Home District Energy News Remote-controlled district heating provides significant heat savings

Remote-controlled district heating provides significant heat savings

by Linda Bertelsen
Large multi-story residential properties

Large multi-story residential properties can save up to five percent of heating annually by implementing remote control for their district heating. This is demonstrated by a new pilot project involving, among others, HOFOR (Greater Copenhagen Utility), which benefits residents’ climate, supply security, and wallets.

The project, initiated by HOFOR, Danfoss, and the City of Copenhagen, involves 100 multi-story residential properties. The plan is to expand the project to include even more properties.

Through an intelligent online control system in the buildings, HOFOR has determined, based on various data such as weather conditions, property consumption, and the time of day, when it is possible to supply less district heating to the building without compromising resident comfort. In this way, the properties in the pilot project have, on average, saved five percent of heating annually.

The primary reason residents have not noticed a significant temperature difference is that materials like bricks and concrete in walls, floors, and ceilings emit heat. At the same time, HOFOR has temporarily reduced the supply of district heating to the building during specific periods of the day.

Expanding the pilot project to 700 properties

Area Manager for District Heating at HOFOR, John Halkjær Christensen, explains that the pilot project will now be expanded to potentially include up to 700 multi-story residential properties. The aim is to determine whether this approach can help HOFOR reduce peak-load production of district heating, which involves the use of oil and natural gas:

“With an intelligent control system, HOFOR can briefly lower the supply of district heating to the buildings and use it elsewhere in the system. By adjusting consumption in this way, it means that we need to produce less of the expensive and CO2-intensive heat production, which typically occurs in the morning and evening when many people use heat, for example, for bathing,” says the Area Manager, explaining that 85 percent of HOFOR’s district heating is CO2-neutral. The remaining 15 percent comes from waste heat and peak-load production.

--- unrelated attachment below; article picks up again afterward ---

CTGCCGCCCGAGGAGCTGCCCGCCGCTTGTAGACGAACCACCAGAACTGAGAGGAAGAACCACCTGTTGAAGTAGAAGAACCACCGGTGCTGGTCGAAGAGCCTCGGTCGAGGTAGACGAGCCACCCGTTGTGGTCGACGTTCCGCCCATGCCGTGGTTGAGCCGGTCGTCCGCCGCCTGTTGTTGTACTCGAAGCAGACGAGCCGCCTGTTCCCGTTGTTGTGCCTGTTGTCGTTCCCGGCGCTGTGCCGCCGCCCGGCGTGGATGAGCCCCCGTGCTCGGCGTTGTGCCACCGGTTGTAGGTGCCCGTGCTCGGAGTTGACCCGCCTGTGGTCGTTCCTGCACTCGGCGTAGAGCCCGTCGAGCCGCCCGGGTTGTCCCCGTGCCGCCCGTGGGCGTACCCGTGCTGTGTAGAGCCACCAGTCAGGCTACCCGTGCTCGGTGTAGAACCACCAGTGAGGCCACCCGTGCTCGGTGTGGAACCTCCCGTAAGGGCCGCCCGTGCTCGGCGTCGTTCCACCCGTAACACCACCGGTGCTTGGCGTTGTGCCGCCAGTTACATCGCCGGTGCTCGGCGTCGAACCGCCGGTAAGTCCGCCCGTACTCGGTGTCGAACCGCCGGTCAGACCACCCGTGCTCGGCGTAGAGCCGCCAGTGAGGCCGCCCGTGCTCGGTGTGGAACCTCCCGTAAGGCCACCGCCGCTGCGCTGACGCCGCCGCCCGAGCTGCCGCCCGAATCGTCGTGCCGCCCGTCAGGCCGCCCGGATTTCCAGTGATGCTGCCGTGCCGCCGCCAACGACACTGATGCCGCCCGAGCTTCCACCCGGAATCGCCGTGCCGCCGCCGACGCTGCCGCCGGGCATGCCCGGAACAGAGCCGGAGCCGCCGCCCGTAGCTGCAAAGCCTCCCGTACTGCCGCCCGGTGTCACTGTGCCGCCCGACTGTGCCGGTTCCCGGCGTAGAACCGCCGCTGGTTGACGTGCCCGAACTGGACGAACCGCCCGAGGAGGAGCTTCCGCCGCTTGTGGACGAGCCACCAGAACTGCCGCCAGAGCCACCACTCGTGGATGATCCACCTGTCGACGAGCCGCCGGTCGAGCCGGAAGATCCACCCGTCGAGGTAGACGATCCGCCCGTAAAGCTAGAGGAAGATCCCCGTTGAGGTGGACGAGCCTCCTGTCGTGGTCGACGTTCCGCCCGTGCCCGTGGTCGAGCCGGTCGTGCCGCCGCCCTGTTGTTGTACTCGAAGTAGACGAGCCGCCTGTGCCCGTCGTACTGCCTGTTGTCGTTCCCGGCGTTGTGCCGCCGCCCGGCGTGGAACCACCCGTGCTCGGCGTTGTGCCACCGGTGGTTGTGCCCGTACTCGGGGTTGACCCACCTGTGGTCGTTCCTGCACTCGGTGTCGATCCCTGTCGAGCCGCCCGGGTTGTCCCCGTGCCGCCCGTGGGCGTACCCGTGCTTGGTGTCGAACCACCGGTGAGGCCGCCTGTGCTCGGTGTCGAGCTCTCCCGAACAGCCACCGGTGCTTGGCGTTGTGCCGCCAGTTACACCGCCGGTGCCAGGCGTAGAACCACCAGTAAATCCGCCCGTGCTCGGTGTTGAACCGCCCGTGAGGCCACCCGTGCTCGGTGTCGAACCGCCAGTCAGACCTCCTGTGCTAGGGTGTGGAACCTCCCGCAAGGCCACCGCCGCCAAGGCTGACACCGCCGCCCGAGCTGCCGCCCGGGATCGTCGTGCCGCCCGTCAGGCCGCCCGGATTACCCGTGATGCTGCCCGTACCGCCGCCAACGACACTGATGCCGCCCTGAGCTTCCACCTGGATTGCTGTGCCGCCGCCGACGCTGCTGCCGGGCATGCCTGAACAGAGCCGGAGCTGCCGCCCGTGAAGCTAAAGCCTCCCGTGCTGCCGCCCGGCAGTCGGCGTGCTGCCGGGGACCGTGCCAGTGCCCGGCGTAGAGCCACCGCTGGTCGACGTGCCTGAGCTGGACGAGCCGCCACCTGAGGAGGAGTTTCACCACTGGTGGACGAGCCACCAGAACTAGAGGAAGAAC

Planning to expand to all multi-story residential properties, John Halkjær Christensen explains that if the concept successfully reduces CO2 emissions, HOFOR will aim to implement remote-controlled district heating in all approximately 10,000 large multi-story residential properties in Copenhagen. This could result in collective savings of up to DKK 60 million annually in heating expenses.

“Even though it will take time before all multi-story residential properties have online heating control, we have great confidence in remote district heating control. These savings, combined with new heat sources such as geothermal energy, heat pumps, waste heat, and low-temperature district heating, will provide us with a less CO2-emitting, efficient, and more secure heating supply in Copenhagen in a few years,” he concludes.

Translated from the Danish District Heating Association’s website